...the case for Cannabis synergy via the “entourage effect” is currently sufficiently strong as to suggest that one molecule is unlikely to match the therapeutic and even industrial potential of Cannabis itself as a phytochemical factory.’
Whenever we consume cannabis, whether we are smoking, vaping, or even using topicals, our bodies are interacting with a wide-variety of botanical compounds known as phytocannabinoids. Phytocannabinoids are cannabinoids produced in plants, as opposed to endocannabinoids which are produced in the bodies of most mammals. Each of these compounds provides its own signature effects and benefits, which shift and change as they interact with each other. This phenomenon is known as ‘The Entourage Effect’.
Dr Ethan B. Russo is a neurologist and pharmacologist who is known for his extensive studies of cannabis and its effects on the body and mind. He delves into researching the interactions between these cannabinoids in his essay The Case for the Entourage Effect and Conventional Breeding of Clinical Cannabis: No “Strain,” No Gain; ‘...the case for Cannabis synergy via the “entourage effect” is currently sufficiently strong as to suggest that one molecule is unlikely to match the therapeutic and even industrial potential of Cannabis itself as a phytochemical factory.’
THC (Tetrahydrocannabinol) & CBD (Cannabidiol) are some famous players in the cannabinoid scene. These two compounds have been isolated and incorporated into a vast array of products; edibles, topicals, tinctures, you name it. While these two compounds undoubtedly provide an array of potential health benefits, there is a growing movement embracing ‘whole plant medicine’; aka ‘Nature’s Multivitamin’.
Synergistic Phytochemical Factors
The vast array of synergistic phytochemical factors which make up a plant's unique biological makeup are comparable to a symphony orchestra. An untrained ear is unable to pick out the individual instruments, however, this does not mean their absence would go unnoticed.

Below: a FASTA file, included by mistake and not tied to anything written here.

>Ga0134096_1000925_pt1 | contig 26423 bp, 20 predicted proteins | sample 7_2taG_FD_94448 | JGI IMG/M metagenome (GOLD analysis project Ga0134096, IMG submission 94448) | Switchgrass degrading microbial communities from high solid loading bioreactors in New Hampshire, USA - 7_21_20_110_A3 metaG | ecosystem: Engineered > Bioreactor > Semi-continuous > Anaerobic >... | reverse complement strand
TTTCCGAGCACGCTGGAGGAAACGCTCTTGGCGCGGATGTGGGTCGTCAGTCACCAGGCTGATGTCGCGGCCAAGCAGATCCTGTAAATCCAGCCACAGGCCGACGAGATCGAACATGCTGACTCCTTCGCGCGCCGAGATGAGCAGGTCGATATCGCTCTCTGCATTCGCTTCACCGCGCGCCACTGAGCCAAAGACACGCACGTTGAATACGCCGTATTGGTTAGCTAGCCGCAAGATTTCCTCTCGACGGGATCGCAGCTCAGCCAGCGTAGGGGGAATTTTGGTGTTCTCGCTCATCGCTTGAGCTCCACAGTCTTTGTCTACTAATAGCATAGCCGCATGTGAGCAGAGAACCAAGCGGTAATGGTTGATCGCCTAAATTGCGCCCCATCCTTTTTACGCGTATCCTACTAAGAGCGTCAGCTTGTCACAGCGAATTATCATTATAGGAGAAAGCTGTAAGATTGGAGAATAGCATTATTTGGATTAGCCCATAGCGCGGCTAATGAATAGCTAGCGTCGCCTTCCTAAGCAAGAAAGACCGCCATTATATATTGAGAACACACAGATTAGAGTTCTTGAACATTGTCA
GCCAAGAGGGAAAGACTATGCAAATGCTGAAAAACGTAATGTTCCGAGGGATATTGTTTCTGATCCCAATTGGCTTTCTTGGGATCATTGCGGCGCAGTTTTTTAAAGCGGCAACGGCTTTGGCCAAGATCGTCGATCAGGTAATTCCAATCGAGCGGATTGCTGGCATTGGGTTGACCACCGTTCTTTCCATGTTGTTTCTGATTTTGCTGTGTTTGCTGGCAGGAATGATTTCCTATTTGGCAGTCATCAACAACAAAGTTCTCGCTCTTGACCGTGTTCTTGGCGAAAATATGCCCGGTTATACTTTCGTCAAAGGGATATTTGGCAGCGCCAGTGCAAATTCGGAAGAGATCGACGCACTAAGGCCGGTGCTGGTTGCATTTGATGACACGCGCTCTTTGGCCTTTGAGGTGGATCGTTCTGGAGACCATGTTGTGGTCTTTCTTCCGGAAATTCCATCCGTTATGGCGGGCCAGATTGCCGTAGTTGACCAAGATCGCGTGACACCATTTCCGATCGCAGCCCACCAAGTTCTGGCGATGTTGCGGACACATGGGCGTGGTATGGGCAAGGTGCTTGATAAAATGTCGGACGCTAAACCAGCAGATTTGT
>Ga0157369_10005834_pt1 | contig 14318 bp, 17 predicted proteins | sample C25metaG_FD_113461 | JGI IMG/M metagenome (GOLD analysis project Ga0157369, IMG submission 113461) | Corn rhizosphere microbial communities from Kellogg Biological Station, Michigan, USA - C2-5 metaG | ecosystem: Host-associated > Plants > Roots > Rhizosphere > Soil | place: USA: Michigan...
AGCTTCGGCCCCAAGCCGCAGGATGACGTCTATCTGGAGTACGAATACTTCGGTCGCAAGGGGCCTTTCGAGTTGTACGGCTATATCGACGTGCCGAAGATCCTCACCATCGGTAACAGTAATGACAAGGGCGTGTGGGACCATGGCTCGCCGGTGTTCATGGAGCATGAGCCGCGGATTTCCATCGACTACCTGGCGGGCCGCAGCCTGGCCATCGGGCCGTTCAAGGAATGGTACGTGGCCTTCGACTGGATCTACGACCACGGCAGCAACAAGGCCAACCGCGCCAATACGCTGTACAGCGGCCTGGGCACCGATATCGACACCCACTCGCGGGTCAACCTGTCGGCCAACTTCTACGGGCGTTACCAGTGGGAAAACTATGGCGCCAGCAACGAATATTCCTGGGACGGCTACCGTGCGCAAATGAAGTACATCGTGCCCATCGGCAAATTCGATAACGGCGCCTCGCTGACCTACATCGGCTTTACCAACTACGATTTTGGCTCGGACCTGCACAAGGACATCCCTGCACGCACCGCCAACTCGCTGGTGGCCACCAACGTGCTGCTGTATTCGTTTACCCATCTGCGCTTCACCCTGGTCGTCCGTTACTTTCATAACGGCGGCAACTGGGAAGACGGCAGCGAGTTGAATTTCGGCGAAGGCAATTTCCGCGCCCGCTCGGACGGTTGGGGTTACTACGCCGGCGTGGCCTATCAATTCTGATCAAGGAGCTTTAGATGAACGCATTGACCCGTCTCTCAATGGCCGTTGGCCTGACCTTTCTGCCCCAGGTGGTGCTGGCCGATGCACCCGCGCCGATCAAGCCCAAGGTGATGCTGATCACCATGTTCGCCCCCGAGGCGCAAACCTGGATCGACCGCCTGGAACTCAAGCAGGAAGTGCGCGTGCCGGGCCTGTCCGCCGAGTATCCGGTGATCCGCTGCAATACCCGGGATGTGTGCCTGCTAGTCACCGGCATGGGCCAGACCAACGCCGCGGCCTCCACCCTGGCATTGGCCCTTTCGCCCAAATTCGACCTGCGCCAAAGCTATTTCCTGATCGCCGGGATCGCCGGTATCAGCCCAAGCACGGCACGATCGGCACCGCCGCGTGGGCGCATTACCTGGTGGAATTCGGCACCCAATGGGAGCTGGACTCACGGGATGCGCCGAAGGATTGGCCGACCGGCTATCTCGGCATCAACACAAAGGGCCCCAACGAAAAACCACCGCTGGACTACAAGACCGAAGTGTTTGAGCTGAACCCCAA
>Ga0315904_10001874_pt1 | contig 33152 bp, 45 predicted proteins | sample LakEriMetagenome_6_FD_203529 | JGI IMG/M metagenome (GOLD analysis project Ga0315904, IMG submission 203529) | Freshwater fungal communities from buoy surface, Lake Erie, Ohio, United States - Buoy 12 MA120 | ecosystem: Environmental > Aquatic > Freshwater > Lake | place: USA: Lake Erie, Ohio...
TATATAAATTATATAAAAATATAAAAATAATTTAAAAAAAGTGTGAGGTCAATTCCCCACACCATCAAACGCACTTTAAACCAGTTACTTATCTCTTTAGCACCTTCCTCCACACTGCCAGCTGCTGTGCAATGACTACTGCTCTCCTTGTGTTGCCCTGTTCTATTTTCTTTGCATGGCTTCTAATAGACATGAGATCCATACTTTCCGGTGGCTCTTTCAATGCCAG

We are still learning much about the nature of the intricate relationships which exist between the phytochemical constituents of the cannabis plant. For example, the active ingredient in Aspirin is acetylsalicylic acid, derived from Salix alba (White Willow bark). Aspirin is commonly taken to treat fever, pain and inflammation. It also is an effective blood-thinner. However, with long term continued use some adverse side-effects can begin to manifest, such as increased bruising as the vein walls become thinner and more permeable. Salix alba itself provides similar anti-inflammatory, pain relieving effects, but the plant contains other chemical constituents beside acetylsalicylic acid that work to modify the effects, and is found to fortify your vein and capillaries overall. Digitalis is another medicine, derived from Foxglove, that can have serious side effects when isolated from other, counteracting constituents. Phytocannabinoids are being found to have similar moderating effects on each other.
Of course, there is huge merit to isolating compounds and studying them extensively. We have collectively benefited from the scientists who are working tirelessly to understand plant compounds and how they individually interact with the human body. However, it is important to not get lost in the details. Like Monet’s famous ‘Water Lilies’ painting series; when viewed up close they seem dreamy and unorganized, take a step back and watch the bigger picture come into view. Nature truly knows best.
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